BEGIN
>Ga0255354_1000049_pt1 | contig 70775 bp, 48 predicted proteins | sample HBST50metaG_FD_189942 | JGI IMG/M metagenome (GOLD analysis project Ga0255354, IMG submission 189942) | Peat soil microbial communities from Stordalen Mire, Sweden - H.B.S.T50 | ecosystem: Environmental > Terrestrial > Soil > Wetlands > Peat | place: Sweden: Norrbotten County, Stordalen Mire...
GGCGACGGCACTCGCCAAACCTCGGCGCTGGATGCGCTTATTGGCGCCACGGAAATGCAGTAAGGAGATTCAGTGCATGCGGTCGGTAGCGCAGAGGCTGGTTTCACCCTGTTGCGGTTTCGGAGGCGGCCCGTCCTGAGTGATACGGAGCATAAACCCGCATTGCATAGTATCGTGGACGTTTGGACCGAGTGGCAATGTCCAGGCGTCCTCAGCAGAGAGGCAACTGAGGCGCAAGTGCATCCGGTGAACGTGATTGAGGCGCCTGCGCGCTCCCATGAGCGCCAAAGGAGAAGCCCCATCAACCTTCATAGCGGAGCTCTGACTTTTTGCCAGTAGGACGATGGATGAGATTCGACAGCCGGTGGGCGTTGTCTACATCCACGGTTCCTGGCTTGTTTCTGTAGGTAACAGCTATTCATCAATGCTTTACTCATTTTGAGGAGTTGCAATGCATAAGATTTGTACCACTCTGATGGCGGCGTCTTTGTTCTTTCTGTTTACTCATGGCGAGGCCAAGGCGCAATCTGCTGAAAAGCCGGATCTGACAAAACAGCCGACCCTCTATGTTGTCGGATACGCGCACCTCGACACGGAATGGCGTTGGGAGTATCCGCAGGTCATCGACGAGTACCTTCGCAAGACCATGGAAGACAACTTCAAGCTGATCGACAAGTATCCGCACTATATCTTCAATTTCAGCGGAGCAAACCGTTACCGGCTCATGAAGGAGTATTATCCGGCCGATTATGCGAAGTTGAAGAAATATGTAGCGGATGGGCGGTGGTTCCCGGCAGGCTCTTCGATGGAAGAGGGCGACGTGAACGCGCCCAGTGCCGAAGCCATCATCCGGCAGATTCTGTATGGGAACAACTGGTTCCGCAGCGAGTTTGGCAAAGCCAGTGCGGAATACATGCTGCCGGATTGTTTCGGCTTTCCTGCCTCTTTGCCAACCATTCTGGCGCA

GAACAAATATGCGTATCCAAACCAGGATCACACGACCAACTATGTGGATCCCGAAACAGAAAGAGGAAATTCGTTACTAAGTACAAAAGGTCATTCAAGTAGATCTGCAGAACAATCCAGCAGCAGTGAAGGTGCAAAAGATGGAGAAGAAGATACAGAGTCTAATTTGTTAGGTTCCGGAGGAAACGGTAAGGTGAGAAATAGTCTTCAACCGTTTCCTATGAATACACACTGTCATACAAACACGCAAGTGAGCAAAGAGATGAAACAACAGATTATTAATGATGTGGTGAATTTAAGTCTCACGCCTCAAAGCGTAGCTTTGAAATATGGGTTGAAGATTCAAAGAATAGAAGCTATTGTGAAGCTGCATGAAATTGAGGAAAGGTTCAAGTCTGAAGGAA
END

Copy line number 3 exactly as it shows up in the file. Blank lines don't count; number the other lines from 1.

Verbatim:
GAACAAATATGCGTATCCAAACCAGGATCACACGACCAACTATGTGGATCCCGAAACAGAAAGAGGAAATTCGTTACTAAGTACAAAAGGTCATTCAAGTAGATCTGCAGAACAATCCAGCAGCAGTGAAGGTGCAAAAGATGGAGAAGAAGATACAGAGTCTAATTTGTTAGGTTCCGGAGGAAACGGTAAGGTGAGAAATAGTCTTCAACCGTTTCCTATGAATACACACTGTCATACAAACACGCAAGTGAGCAAAGAGATGAAACAACAGATTATTAATGATGTGGTGAATTTAAGTCTCACGCCTCAAAGCGTAGCTTTGAAATATGGGTTGAAGATTCAAAGAATAGAAGCTATTGTGAAGCTGCATGAAATTGAGGAAAGGTTCAAGTCTGAAGGAA